This filter can be applied either at controller level or globally.

You can add AutoValidateAntiforgeryToken filter above the action or above the controller as below:

  1. [HttpPost]  
  2. [AutoValidateAntiforgeryToken]  
  3. public async Task < IActionResult > Creates([Bind("EmployeeId,EmployeeName,EmployeeAge,DepartmentId")] Employee employee) { ...  
  4. }  
Or globally under ConfigureService method of Startup.cs class as below,

 

  1. services.AddMvc(options => options.Filters.Add(new AutoValidateAntiforgeryTokenAttribute()));  

When you add this attribute globally, then you are not required to put the attribute above different actions as well as controllers.

ValidateAntiForgeryToken

This filter is same as we have in .NET MVC.

This filter validates the request token on each and every method it is placed on regardless of the HTTP verb. So it validates even on GET, HEAD etc requests.

We can put this filter on the action method(or above controller),

  1. [HttpPost]  
  2. [ValidateAntiForgeryToken]  
  3. public async Task < IActionResult > Creates([Bind("EmployeeId,EmployeeName,EmployeeAge,DepartmentId")] Employee employee) { ...  
  4. }  
Or Globally

 

  1. services.AddMvc(options => options.Filters.Add(new ValidateAntiForgeryTokenAttribute()));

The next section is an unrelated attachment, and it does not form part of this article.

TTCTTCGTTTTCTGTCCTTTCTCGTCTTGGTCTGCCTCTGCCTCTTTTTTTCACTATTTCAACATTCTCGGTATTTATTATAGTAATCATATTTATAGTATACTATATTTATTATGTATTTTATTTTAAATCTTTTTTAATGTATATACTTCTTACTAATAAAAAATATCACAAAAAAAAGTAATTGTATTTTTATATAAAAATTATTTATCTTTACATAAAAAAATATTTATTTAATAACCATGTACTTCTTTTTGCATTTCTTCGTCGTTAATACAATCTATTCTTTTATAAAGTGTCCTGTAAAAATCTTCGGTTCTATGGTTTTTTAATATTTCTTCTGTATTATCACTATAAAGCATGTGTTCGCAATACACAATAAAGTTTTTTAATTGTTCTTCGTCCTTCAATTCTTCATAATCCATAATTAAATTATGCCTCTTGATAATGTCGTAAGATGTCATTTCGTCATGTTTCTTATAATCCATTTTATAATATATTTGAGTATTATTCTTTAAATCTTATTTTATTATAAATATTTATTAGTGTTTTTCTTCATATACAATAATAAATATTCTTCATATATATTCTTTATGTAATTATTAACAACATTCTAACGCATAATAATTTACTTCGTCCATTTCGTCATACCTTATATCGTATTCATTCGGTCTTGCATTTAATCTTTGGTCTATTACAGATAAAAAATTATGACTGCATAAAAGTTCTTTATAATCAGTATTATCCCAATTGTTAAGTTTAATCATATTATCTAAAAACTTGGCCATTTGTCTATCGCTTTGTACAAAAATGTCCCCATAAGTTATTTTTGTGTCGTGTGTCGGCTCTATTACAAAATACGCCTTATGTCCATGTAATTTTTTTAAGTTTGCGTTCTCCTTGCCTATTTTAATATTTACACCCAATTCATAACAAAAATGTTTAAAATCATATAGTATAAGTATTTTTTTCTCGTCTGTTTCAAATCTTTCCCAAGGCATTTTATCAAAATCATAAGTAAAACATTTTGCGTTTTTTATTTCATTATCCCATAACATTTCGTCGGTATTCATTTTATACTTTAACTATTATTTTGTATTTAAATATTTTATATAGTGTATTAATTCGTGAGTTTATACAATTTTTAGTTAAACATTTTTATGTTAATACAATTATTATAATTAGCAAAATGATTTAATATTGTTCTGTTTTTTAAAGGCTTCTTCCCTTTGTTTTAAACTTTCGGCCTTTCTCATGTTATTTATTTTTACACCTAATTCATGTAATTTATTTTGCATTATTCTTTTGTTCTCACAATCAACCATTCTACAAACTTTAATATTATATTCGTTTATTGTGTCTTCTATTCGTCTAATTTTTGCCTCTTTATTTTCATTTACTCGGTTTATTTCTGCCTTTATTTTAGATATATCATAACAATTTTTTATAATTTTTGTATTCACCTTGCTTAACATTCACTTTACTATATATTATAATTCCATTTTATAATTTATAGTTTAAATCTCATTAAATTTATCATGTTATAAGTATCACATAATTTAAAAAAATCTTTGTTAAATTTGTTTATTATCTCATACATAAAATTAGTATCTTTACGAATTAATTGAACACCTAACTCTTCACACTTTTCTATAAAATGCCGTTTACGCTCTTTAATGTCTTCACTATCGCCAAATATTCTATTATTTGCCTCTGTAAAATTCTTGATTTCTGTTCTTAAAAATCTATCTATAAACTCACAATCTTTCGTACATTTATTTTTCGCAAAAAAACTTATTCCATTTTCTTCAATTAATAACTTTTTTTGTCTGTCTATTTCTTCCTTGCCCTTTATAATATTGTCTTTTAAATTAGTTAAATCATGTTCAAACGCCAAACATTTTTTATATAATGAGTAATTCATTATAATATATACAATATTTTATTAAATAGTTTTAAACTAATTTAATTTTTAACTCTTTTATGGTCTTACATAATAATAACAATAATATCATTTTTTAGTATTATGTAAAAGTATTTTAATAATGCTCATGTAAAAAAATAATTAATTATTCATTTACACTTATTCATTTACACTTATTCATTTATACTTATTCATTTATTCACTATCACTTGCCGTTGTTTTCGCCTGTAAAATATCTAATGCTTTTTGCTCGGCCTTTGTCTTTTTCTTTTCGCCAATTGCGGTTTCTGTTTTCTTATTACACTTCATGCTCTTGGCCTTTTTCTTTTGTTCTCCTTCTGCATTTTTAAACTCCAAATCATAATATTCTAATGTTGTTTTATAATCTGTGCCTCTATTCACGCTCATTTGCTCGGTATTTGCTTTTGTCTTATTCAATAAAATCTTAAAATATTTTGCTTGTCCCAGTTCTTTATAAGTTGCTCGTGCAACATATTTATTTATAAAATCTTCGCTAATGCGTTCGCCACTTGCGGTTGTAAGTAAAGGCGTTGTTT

Note

It is advisable to use AutoValidateAntiforgeryTokenAttribute than using ValidateAntiForgeryTokenAttribute globally because if we apply ValidateAntiForgeryTokenAttribute globally then we will not receive the anti-forgery tokens for certain types of requests like GET, HEAD, TRACE etc which will cause the validation errors from those requests as I explained above.

IgnoreAntiforgeryToken

Sometimes there might be some requirements for ignoring the anti-forgery tokens or you need to ignore the tokens for specific actions of the controllers. In such a case, you can use an IgnoreAntiforgeryToken filter.

For example, if you want to ignore the tokens for any specific action of a controller then you can apply to the controller and to that action:

  1. [AutoValidateAntiforgeryToken]  
  2. public class EmployeesController: Controller {  
  3.     [HttpPost]  
  4.     [IgnoreAntiforgeryToken]  
  5.     public async Task < IActionResult > Creates([Bind("EmployeeId,EmployeeName,EmployeeAge,DepartmentId")] Employee employee) { ...  
  6.     }  
  7. }  
I hope it helps.